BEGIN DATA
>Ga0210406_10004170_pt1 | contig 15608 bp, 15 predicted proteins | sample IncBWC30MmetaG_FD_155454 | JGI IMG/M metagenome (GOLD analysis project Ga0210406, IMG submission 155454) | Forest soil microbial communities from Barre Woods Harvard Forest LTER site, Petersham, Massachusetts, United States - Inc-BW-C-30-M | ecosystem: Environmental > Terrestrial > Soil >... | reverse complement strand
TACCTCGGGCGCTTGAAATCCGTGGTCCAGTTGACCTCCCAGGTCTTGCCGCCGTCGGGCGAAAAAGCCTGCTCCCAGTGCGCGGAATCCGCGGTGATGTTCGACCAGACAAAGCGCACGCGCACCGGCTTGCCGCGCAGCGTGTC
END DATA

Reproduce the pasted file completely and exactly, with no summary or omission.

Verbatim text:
>Ga0210406_10004170_pt1 | contig 15608 bp, 15 predicted proteins | sample IncBWC30MmetaG_FD_155454 | JGI IMG/M metagenome (GOLD analysis project Ga0210406, IMG submission 155454) | Forest soil microbial communities from Barre Woods Harvard Forest LTER site, Petersham, Massachusetts, United States - Inc-BW-C-30-M | ecosystem: Environmental > Terrestrial > Soil >... | reverse complement strand
TACCTCGGGCGCTTGAAATCCGTGGTCCAGTTGACCTCCCAGGTCTTGCCGCCGTCGGGCGAAAAAGCCTGCTCCCAGTGCGCGGAATCCGCGGTGATGTTCGACCAGACAAAGCGCACGCGCACCGGCTTGCCGCGCAGCGTGTC